Ah, the tragic tale of the classic sophomoric struggle. Band struggles to find success, band’s single and British Indie charm earn recognition, band’s debut becomes top-10 seller. So when said band sets out to put together album No. 2 as a follow-up to Sigh No More, which reached a globally astounded audience, there was a lot of pressure to simply do well.
There were a number of directions Mumford & Sons could’ve ventured to musically, and we thought the “Little Lion Man” hitmakers were unable to do any wrong. But it seems the British lads cracked under the pressure, as the weight of the world’s watch became heavy, and Babel shows music lovers the flawed composition of a band with its priorities askew.
Without going too far into the amplified ego of a rags-to-riches disappointment, it should be noted that “I Will Wait” is one of the year’s best songs. The single is a statement about what Babel should’ve been: raw, upfront and mind-blowingly brilliant. Marcus Mumford nearly shouts on the track, raising his voice at a rare moment on the album, proving the astronomical distance he’d go for for his lover. With a stomping chorus and a hymn-like set of versus, the song is well-rounded and gorgeous. It hurts and heals as many moments on any previous single did.
Babel is every bit as heartfelt as it should be. Celebratory of love’s charms and mournful of its aches, the album will take you on a journey only this band has been known to do. Its title track full of fire, its upbeat jams luminous with wonder and its sorrow distraught with pain, there is imagination in which to revel. There are just so many lulls in between that have no match for the album’s wins. Never boring, just deadbeat, tracks like “Lover’s Eyes” and “For Those Below” are missing an element of liveliness. Listen for “Lover of the Light” and “Ghosts That We Knew,” though. These moments are tiresomely and firesomely memorable.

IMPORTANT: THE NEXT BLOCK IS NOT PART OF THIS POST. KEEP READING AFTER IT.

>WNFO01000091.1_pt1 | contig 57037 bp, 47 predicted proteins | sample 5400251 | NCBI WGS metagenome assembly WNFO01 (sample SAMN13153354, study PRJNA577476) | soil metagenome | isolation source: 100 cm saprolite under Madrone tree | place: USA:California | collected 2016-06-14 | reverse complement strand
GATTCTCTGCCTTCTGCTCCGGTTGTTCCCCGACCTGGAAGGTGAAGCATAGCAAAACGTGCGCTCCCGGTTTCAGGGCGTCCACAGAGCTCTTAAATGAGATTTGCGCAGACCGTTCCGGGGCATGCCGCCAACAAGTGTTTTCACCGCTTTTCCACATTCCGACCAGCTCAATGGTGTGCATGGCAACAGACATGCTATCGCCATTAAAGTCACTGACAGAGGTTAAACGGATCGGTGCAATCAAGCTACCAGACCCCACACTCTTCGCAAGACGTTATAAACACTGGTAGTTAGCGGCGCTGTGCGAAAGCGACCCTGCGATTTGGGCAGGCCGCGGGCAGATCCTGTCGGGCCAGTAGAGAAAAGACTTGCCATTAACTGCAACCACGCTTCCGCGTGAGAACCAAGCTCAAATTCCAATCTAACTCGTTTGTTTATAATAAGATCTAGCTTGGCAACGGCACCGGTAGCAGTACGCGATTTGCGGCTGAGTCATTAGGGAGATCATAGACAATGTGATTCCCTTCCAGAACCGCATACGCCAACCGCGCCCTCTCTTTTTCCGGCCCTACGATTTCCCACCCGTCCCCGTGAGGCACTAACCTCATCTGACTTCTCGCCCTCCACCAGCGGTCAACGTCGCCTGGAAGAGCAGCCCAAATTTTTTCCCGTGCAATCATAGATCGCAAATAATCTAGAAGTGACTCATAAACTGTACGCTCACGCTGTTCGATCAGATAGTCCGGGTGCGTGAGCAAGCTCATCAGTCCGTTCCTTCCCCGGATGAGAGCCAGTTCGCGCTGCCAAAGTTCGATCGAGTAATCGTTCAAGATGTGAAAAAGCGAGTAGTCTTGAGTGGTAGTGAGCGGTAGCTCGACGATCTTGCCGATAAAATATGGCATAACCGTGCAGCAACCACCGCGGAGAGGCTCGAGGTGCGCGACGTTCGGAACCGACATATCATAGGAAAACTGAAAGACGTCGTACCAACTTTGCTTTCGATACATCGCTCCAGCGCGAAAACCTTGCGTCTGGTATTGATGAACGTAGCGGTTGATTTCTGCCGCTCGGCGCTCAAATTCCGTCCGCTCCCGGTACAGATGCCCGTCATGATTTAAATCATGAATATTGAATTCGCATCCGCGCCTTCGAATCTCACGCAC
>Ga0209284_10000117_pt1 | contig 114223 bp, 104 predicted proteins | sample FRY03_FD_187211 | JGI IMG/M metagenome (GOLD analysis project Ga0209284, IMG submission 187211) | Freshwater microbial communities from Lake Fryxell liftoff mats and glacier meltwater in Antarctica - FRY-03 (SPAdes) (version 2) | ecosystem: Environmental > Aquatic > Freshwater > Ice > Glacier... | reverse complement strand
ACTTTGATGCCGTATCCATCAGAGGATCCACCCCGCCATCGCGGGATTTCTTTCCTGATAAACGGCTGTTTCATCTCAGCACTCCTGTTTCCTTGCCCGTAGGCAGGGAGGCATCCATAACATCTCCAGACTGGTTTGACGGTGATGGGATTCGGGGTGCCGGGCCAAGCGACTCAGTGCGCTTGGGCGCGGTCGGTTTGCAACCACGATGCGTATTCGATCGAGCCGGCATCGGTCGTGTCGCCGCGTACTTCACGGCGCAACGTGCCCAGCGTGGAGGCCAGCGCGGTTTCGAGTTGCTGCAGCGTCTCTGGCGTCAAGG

Sigh No More was imperfect, too, but it was fresh and interesting by 2009’s standards. Three years later, the awe has partially worn off, and unfortunately Babel doesn’t rekindle the love like it should have. It’s not awful; it’s just good. It’s amazing to hear the banjo and upright bass in tandem with passionate vocal work once again, but that’s the effect of the band. The compositional work was what stammered this time around.
Early predictions place Babel as the top seller in its first week of sales, earning over half a million in just seven days. Not only does this solidify a strong year ahead for Mumford & Sons full of promotion and touring but it also confirms a fallout in their underground status. After the release of Babel, it’s not just Indie folk fans that love a good upright bass and soulful lyric — apparently, it’s everyone. Mumford & Sons can rest easy because their fame will help propel their new album to monetary success, something a weakened sense of direction isn’t able to do.